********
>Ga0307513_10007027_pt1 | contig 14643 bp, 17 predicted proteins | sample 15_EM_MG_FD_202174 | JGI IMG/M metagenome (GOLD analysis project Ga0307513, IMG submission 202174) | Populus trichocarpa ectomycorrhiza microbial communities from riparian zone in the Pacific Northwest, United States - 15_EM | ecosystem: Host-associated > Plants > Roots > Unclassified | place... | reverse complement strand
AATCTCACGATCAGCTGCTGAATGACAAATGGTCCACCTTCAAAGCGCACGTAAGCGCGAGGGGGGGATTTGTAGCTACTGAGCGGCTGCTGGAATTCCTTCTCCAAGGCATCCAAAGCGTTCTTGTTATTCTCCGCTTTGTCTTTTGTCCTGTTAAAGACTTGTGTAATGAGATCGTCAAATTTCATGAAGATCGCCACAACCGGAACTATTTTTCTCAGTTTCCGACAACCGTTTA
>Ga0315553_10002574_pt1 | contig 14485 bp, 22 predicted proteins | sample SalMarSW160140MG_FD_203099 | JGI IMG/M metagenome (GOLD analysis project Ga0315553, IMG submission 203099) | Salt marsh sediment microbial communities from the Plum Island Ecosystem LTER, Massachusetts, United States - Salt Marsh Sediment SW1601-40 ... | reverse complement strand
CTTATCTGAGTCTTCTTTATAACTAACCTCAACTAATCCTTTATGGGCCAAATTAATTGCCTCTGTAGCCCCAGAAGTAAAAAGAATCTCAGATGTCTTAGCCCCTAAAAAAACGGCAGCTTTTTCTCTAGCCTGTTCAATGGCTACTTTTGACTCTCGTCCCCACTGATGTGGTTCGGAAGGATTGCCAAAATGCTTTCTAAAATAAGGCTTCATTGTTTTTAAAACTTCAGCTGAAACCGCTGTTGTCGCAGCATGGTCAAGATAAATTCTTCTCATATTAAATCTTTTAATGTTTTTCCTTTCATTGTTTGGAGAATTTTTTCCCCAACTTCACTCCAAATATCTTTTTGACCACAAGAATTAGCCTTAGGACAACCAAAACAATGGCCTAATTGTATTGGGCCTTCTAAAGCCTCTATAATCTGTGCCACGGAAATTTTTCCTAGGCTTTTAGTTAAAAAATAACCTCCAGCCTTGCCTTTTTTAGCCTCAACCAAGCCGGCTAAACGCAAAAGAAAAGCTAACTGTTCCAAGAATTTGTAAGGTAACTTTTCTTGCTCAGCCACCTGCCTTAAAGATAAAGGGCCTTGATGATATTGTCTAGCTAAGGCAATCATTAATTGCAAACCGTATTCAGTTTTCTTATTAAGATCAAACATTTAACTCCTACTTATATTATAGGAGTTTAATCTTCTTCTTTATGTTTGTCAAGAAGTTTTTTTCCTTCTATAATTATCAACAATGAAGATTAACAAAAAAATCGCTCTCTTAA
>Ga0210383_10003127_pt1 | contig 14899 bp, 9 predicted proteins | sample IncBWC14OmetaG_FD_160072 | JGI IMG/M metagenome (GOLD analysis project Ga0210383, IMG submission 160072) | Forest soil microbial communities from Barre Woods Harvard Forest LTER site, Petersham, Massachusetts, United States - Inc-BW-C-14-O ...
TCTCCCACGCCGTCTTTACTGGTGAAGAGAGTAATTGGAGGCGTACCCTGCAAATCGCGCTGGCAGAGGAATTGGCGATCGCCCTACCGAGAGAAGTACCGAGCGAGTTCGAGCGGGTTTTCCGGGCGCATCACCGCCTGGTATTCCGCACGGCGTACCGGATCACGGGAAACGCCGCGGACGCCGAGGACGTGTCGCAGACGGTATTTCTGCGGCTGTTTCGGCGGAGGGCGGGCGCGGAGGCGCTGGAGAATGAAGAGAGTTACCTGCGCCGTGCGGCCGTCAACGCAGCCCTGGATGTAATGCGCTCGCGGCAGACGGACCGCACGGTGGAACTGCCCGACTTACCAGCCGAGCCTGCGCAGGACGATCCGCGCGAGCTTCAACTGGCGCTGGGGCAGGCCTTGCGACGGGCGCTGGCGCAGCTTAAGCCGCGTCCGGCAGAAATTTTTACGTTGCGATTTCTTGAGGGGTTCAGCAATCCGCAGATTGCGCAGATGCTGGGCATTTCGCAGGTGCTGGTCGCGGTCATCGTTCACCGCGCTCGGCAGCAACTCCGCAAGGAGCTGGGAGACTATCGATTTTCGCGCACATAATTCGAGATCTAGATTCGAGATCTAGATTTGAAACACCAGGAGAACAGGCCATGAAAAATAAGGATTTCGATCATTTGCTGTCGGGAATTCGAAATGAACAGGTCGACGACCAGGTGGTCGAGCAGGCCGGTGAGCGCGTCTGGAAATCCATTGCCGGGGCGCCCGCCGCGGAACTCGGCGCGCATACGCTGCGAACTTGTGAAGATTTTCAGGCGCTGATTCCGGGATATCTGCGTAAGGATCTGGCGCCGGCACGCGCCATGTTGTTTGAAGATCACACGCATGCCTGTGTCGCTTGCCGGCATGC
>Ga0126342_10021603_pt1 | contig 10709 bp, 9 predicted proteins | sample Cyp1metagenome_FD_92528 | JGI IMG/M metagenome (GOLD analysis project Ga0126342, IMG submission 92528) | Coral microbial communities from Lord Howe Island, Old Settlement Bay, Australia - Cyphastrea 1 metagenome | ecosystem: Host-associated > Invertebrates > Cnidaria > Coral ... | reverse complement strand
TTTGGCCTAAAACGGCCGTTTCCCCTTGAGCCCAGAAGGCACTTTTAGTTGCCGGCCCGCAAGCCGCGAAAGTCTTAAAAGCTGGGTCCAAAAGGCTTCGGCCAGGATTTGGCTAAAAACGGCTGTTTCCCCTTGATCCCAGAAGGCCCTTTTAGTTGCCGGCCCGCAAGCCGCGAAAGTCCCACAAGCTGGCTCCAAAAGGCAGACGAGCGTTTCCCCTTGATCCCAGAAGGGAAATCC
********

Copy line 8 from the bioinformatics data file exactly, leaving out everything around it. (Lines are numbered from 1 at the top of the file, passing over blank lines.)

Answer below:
TTTGGCCTAAAACGGCCGTTTCCCCTTGAGCCCAGAAGGCACTTTTAGTTGCCGGCCCGCAAGCCGCGAAAGTCTTAAAAGCTGGGTCCAAAAGGCTTCGGCCAGGATTTGGCTAAAAACGGCTGTTTCCCCTTGATCCCAGAAGGCCCTTTTAGTTGCCGGCCCGCAAGCCGCGAAAGTCCCACAAGCTGGCTCCAAAAGGCAGACGAGCGTTTCCCCTTGATCCCAGAAGGGAAATCC